Version 1.9 of ai05s/ai05-0063-1.txt

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!standard 3.7(10/2)          08-07-07 AI05-0063-1/05
!class binding interpretation 07-09-06
!status Amendment 201Z 08-11-26
!status WG9 Approved 08-10-31
!status ARG Approved 8-0-0 08-06-21
!status work item 08-05-21
!status ARG Approved 5-0-3 08-02-09
!status work item 07-09-06
!status received 07-09-06
!priority Low
!difficulty Easy
!qualifier Error
!subject Access discriminants on derived formal types
!summary
Formal limited private types are presumed to be immutably limited in a generic specification, but not in the generic body. A type derived from such a formal type in a generic unit can have access discriminants with defaults; the instance is rechecked based on the actual types.
!question
ACATS 3.0 test B370001 has the following example (note that this test is a revision of an Ada 95 ACATS test):
generic type FP (DD: access Disc) is limited private; package GenLP is type DFP (D: access Disc := A_Disc) is new FP(D); -- Checked in instance. end GenLP;
package Instance_Tsk is new GenLP (Tsk); -- OK. package Instance_PT is new GenLP (PT); -- OK. package Instance_LimRec is new GenLP (LimRec); -- OK. package Instance_NonLimRec is new GenLP (NonLimRec); -- ERROR:
The test writer thought that this derived type would be legal here and rechecked in the instance.
However, the actual wording of the rule 3.7(10/2) allows default expressions only on descendants of task, protected, or explicitly limited record types. FP is none of these things (an explicitly limited record type needs to be declared by a record_type_definition).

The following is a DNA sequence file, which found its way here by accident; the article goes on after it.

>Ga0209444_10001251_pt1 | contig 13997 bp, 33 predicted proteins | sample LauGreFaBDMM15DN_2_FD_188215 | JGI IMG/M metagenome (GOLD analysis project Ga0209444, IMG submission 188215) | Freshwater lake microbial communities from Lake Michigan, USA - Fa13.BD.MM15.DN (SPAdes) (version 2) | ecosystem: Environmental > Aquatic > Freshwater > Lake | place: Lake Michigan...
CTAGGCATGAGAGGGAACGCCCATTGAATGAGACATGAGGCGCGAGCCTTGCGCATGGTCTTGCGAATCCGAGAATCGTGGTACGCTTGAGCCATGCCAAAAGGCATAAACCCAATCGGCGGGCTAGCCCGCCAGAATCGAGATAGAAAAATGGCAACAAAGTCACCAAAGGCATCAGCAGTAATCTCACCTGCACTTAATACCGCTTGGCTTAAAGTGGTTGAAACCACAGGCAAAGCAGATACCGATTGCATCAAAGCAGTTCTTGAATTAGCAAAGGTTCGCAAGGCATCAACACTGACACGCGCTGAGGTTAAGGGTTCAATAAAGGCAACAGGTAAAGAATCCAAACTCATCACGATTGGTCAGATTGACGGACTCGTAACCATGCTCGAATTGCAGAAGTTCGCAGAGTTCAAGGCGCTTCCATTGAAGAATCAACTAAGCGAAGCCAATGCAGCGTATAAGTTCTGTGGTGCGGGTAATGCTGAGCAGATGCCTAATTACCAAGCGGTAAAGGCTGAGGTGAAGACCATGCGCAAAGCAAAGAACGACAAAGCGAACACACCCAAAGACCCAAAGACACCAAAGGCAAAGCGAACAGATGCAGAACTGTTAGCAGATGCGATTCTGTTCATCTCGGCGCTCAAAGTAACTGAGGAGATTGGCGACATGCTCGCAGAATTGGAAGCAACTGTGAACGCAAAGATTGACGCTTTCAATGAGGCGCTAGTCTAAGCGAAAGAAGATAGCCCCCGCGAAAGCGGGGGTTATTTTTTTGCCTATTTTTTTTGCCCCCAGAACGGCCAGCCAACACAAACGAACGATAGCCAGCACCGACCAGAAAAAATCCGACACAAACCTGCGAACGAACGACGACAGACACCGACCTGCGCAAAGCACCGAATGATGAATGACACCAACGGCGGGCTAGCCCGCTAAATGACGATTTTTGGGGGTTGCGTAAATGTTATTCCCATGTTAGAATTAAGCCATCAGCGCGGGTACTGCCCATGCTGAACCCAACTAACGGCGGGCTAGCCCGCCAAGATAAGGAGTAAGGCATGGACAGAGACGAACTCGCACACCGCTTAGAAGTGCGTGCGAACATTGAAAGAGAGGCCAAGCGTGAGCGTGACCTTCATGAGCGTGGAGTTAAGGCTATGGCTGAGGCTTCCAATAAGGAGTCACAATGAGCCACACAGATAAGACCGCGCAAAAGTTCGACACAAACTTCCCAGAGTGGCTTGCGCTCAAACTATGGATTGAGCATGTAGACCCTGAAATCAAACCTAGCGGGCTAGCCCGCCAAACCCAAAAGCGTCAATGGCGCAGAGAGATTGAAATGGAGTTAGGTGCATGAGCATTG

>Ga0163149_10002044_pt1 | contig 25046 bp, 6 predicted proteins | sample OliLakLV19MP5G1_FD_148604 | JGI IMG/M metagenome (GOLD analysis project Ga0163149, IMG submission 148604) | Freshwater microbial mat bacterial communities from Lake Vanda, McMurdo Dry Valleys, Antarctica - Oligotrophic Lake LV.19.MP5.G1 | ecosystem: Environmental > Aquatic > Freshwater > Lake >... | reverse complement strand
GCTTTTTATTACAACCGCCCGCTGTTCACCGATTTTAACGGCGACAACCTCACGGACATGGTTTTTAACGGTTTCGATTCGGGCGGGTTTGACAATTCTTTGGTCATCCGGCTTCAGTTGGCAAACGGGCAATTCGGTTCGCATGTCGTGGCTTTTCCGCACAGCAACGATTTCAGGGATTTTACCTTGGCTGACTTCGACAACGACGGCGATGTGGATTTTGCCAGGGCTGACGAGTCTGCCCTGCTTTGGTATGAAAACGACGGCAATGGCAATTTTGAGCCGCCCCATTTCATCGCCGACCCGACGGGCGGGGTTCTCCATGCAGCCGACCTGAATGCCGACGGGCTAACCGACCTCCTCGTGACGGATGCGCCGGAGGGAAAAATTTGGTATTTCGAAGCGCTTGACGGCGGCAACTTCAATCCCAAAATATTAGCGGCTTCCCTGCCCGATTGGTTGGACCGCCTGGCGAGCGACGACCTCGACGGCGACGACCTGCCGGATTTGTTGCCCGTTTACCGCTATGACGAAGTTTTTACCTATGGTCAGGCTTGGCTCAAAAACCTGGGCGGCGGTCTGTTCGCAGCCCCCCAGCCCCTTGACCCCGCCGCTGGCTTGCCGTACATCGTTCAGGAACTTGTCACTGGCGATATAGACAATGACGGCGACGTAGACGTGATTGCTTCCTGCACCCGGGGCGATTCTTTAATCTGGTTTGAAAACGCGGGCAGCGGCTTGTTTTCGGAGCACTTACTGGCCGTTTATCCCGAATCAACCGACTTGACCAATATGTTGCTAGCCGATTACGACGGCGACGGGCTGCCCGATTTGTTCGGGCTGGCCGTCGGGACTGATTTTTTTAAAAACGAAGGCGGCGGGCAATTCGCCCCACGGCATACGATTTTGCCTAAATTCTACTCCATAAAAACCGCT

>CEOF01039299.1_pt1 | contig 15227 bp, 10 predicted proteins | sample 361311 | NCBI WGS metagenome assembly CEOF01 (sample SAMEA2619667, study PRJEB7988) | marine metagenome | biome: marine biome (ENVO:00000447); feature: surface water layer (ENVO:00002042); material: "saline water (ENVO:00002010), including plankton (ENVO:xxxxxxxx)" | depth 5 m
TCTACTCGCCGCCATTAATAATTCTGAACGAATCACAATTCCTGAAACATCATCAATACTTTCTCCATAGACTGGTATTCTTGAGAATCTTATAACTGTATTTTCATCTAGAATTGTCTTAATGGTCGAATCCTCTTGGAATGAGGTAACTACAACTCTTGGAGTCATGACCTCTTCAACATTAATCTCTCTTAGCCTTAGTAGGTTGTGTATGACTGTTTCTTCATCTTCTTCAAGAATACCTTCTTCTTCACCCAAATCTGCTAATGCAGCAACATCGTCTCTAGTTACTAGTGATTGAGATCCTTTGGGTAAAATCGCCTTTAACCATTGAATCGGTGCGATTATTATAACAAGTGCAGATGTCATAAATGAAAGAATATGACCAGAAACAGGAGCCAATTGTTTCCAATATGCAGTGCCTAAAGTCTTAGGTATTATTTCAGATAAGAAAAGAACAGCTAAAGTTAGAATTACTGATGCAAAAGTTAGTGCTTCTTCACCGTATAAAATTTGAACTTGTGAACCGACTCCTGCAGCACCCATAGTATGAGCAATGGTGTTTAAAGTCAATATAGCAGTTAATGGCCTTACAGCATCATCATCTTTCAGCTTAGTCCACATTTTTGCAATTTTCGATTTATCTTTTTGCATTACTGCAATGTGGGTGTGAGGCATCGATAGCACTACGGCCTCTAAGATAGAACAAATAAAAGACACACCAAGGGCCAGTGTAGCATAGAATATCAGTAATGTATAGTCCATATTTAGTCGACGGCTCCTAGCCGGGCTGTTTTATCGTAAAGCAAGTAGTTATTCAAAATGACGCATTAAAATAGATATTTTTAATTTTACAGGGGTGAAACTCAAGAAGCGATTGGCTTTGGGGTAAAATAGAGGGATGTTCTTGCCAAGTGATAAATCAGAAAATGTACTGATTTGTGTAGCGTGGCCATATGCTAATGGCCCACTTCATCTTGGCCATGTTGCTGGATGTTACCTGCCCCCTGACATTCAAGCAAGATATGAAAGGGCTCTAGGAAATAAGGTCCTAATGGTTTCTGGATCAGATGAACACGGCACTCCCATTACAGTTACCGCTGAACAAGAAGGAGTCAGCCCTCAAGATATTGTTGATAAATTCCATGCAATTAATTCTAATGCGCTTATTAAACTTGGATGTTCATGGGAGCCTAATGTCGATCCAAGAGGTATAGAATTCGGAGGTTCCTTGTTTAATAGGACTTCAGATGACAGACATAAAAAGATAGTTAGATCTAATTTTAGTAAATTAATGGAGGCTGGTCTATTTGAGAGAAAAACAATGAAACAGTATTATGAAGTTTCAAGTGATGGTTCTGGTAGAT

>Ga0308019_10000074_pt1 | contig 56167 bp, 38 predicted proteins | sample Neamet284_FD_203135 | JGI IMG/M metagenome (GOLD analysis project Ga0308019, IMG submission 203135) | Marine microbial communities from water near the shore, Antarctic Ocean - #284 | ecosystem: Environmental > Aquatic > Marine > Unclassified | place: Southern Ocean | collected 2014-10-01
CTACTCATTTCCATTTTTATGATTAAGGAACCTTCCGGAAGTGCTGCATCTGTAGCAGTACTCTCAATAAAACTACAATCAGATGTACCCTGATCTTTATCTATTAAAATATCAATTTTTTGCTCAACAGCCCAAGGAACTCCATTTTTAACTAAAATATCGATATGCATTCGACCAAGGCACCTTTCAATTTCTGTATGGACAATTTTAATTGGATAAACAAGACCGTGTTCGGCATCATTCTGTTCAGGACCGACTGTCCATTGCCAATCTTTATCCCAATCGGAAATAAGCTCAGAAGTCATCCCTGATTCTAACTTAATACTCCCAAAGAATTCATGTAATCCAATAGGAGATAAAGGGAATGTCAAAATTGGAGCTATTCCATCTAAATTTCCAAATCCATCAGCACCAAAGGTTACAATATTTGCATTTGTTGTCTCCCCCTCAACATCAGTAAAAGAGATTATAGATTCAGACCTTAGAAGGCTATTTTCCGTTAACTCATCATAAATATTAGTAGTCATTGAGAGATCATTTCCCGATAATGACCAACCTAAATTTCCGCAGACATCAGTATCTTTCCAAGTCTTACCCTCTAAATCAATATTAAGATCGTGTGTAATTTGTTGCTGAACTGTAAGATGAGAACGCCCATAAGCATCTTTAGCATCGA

What is the intent here?
!recommendation
(See summary.)
!wording
Modify 3.7(10/2): [Note: This depends on the definition of "immutably limited" added in AI05-0052-1.]
A discriminant_specification for an access discriminant may have a default_expression only in the declaration for {an immutably limited type (see 7.5)}[a task or protected type, or for a type that is a descendant of an explicitly limited record type]. In addition to the places where Legality Rules normally apply (see 12.3), this rule applies also in the private part of an instance of a generic unit.
!discussion
The current rule works well for generic bodies, where it easily provides an assume-the-worst rule. But this case seems to need an assume-the-best rule for generic specifications. Otherwise, it would not be possible to give a default for an access discriminant given in a generic specification.
Moreover, this seems to be an incompatibility with Ada 95. The Ada 95 wording did allow formal private types so long as the actual had the correct properties.
The definition of "immutably limited" allows assume-the-best semantics in generic specifications (the rechecking of the instance will catch any problems), so we reword this rule in terms of "immutably limited".
!corrigendum 3.7(10/2)
Replace the paragraph:
A discriminant_specification for an access discriminant may have a default_expression only in the declaration for a task or protected type, or for a type that is a descendant of an explicitly limited record type. In addition to the places where Legality Rules normally apply (see 12.3), this rule applies also in the private part of an instance of a generic unit.
by:
A discriminant_specification for an access discriminant may have a default_expression only in the declaration for an immutably limited type (see 7.5). In addition to the places where Legality Rules normally apply (see 12.3), this rule applies also in the private part of an instance of a generic unit.
!ACATS Test
Replace this case in the ACATS B-Test B370001.
!ASIS
No change needed.
!appendix

Editor's note, May 21, 2008

This AI was withdrawn from WG 9 consideration as AI05-0052-1, on which it depends,
was found to be seriously flawed. I do not believe that there is any actual problem
with this AI, only that it depends on a broken definition. (Indeed, this AI *would*
be broken with the original definition of AI-52, according to Pascal Leroy -- see
the discussion in the !appendix of AI-52.)

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